And it actually meant I would need to intentionally regain some of the weight — a concept my brain was reluctant to accept.
It seemed like I would be taking a major risk by deliberately increasing my calorie intake.
The key to conquering that risk was taking firm control of the situation by gathering knowledge and identifying the tools I would need to help me navigate these waters in the midst of a pandemic.
I was hearing from my doctors, and Mrs. Chase, who is an urgent care nurse practitioner, that if I added muscle back onto my now compact frame, it would make my desired lifestyle a whole lot more sustainable.
A more muscular frame burns off unneeded calories while even at rest and obviously makes a person physically stronger and able to better endure life's challenges.
Adding muscle clearly was my ticket.
My two 20-minute sessions each day on the elliptical would be cut down to one 15-minute session each morning — except for my two days of rest a week — and more deliberate weight training would be added to my routine. I didn't want to burn off all the fuel I needed to build muscle.
I was learning from my future nephew, David, who is a certified personal trainer, about the number of overall calories and macros — protein, carbohydrates and fats, measured in grams — that I would need each day to build muscle given my height, age, weight and other factors.
A smartphone app, with foods diligently entered for every meal and snack, would help keep me on track, taking into account all the important factors of body size and macros.
And in the COVID-19 era, when for a while gyms were completely closed and even now don't offer me the privacy and solitude I desire for my workouts, I knew I would be investing in a home gym in my basement.
The family gave me a multi-function cable weight machine for Father's Day 2020, and in the course of about a year, I've gradually added other components.
A power rack (for bench pressing and squats), an Olympic barbell, weight plates, various dumbbells, a second-hand weight bench, a power tower (for pull-ups and other great ab exercises) and a medieval looking apparatus for abdominal crunches are all part of the basement gym now. Another cool device — dubbed a Roman chair — provides a platform for killer bicep curling exercises.
A heavy punching bag anchored to a steel beam provides an extra cardio and conditioning option that is fantastic for relieving stress.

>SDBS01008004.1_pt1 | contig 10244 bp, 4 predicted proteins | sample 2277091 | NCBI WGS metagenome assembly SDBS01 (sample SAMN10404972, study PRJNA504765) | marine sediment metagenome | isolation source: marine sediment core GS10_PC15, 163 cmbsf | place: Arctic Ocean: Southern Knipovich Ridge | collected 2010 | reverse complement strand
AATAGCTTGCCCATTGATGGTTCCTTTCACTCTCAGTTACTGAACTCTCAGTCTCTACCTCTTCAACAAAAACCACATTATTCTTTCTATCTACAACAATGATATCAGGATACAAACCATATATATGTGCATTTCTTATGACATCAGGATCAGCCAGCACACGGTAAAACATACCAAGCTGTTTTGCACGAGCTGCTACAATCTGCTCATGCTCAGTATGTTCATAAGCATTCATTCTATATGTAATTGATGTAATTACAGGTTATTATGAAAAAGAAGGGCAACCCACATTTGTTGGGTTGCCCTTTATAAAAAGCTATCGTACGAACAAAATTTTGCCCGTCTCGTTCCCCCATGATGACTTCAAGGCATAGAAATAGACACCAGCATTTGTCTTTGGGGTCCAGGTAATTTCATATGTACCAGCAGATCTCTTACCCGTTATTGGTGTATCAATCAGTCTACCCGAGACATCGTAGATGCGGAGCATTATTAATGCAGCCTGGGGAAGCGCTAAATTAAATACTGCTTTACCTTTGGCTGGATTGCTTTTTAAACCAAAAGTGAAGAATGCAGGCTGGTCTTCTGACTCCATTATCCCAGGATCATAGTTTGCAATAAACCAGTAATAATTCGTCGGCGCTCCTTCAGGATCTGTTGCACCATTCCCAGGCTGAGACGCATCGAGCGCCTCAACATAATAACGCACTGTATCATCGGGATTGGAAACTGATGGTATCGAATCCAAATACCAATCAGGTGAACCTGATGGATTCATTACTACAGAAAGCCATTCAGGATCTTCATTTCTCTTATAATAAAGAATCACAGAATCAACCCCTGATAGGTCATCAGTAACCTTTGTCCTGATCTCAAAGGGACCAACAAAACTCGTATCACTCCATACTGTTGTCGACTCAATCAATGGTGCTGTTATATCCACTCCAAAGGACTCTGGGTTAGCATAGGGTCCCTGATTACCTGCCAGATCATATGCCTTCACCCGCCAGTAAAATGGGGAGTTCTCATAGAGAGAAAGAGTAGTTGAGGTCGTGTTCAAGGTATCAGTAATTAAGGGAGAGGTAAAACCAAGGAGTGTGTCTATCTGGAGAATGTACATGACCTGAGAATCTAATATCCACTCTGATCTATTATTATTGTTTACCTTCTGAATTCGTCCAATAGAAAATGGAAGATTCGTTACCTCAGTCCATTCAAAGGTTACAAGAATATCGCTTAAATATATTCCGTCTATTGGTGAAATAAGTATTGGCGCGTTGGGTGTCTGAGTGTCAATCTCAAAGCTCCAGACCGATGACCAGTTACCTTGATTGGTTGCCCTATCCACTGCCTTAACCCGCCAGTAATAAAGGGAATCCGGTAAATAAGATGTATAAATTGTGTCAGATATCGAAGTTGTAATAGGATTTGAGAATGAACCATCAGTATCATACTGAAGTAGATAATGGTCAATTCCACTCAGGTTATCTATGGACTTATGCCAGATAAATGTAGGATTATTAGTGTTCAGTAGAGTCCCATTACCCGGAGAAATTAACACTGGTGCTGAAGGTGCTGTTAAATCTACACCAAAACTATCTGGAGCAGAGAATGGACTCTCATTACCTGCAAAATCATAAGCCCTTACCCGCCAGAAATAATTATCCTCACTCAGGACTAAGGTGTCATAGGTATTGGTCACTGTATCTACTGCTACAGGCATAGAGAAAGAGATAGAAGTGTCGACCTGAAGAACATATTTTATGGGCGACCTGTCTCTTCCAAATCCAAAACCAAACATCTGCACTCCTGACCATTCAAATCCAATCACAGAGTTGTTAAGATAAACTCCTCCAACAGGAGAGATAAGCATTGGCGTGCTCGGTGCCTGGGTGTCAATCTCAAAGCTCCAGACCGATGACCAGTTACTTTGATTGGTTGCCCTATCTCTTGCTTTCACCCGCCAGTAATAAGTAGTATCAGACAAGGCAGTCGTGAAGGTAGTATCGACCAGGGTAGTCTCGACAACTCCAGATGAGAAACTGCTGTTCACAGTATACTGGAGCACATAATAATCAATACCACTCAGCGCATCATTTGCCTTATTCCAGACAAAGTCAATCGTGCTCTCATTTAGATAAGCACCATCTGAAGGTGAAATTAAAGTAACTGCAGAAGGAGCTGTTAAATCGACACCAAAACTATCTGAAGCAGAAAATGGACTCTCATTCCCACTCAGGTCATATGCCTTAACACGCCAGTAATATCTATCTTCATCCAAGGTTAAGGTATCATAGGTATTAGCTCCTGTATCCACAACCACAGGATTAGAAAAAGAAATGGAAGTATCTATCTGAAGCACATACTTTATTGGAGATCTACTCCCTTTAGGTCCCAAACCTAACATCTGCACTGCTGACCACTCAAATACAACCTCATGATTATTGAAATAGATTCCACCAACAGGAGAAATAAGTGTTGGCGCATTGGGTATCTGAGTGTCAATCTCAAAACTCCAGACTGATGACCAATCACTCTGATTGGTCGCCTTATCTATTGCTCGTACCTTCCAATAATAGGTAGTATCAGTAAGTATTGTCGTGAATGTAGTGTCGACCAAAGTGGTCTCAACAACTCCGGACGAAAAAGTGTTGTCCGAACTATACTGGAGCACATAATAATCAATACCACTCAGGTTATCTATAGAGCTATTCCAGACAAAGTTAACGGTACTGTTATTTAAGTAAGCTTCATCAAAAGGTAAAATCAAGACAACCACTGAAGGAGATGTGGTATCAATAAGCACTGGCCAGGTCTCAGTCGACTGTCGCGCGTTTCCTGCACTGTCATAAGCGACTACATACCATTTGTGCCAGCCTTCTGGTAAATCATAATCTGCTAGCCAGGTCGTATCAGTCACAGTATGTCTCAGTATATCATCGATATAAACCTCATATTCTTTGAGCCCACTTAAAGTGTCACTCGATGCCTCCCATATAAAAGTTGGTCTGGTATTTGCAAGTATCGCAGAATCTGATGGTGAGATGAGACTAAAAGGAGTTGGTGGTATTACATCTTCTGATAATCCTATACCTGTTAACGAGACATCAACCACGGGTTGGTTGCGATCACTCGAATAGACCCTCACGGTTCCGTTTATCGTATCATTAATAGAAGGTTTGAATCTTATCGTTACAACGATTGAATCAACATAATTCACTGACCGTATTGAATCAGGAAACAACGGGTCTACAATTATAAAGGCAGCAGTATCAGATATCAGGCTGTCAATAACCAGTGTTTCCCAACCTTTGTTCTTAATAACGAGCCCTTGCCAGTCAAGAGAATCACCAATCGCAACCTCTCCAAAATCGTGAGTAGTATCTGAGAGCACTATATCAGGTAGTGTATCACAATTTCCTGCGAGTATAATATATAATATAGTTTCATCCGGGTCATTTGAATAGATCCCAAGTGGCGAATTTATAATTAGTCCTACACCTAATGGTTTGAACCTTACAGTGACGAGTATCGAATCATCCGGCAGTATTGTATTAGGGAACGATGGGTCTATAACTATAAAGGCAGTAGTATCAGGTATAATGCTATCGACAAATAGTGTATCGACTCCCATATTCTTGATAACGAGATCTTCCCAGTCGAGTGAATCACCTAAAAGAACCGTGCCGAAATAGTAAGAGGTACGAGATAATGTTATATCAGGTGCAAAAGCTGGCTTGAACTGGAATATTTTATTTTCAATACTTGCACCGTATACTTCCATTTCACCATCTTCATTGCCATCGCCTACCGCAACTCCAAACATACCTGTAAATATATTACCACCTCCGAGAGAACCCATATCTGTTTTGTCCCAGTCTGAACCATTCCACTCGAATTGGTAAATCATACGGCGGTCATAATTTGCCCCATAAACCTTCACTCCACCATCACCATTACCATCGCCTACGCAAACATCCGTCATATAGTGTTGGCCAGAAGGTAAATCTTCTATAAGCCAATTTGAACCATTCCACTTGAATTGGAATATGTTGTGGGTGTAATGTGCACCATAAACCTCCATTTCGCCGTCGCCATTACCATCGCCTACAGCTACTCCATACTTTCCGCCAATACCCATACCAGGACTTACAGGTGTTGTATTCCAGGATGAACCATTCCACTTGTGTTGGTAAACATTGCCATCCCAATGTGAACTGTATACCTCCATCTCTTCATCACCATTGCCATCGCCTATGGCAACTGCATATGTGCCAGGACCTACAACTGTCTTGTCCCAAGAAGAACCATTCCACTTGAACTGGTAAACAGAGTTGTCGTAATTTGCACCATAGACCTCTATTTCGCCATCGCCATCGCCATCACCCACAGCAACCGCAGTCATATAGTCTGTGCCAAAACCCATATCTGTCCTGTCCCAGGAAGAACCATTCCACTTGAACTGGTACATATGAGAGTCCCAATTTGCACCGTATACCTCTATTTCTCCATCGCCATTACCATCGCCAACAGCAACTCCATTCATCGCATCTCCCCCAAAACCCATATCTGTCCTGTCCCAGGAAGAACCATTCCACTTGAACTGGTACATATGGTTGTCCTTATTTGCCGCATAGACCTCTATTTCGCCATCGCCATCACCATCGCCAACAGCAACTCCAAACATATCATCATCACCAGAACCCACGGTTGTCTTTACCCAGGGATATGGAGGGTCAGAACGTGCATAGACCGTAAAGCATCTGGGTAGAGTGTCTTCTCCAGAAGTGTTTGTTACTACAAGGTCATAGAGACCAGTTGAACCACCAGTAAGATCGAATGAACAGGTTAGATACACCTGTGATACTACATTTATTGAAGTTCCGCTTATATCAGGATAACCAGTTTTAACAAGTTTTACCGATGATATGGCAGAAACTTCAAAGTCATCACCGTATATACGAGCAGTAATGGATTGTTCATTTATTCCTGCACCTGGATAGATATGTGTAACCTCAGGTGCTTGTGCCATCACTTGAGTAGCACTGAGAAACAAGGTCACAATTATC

As I write this column, my biceps have grown considerably, my abs are beginning to six-pack, my legs fill out my jeans and my muscle mass measures in at 82.1% of my body, which is squarely in recommended healthy levels.
My body fat is at 13.6% — also in the healthy range.
And I'm enjoying workouts with actual energy, rather than feeling beaten down each time.
The basement gym has become more than just my place of sustaining a new lifestyle. It's my one corner of solitude, reflection and transformation through the challenges of COVID-19 and anything else life throws my way.
Find this column online today, and a related video will walk you through the first of many exercises routines I'm using to sustain my new life as a leaner, stronger middle-ager. Consult a doctor and/or personal trainer to decide what workout plan is right for you, but the video series can offer some ideas.
I look forward to sharing more components of this journey with you in future columns and videos.
My intent isn't to show you THE way of permanently fending off an old, unhealthy lifestyle. It's simply to show you A way that is working for me — and perhaps to inspire you on your own fitness journey.
Some future columns will delve into tips and best practices from Region fitness and training and nutrition experts.
Sharing this journey with you will further motivate me to never go back as we look to sustain a healthier lifestyle together.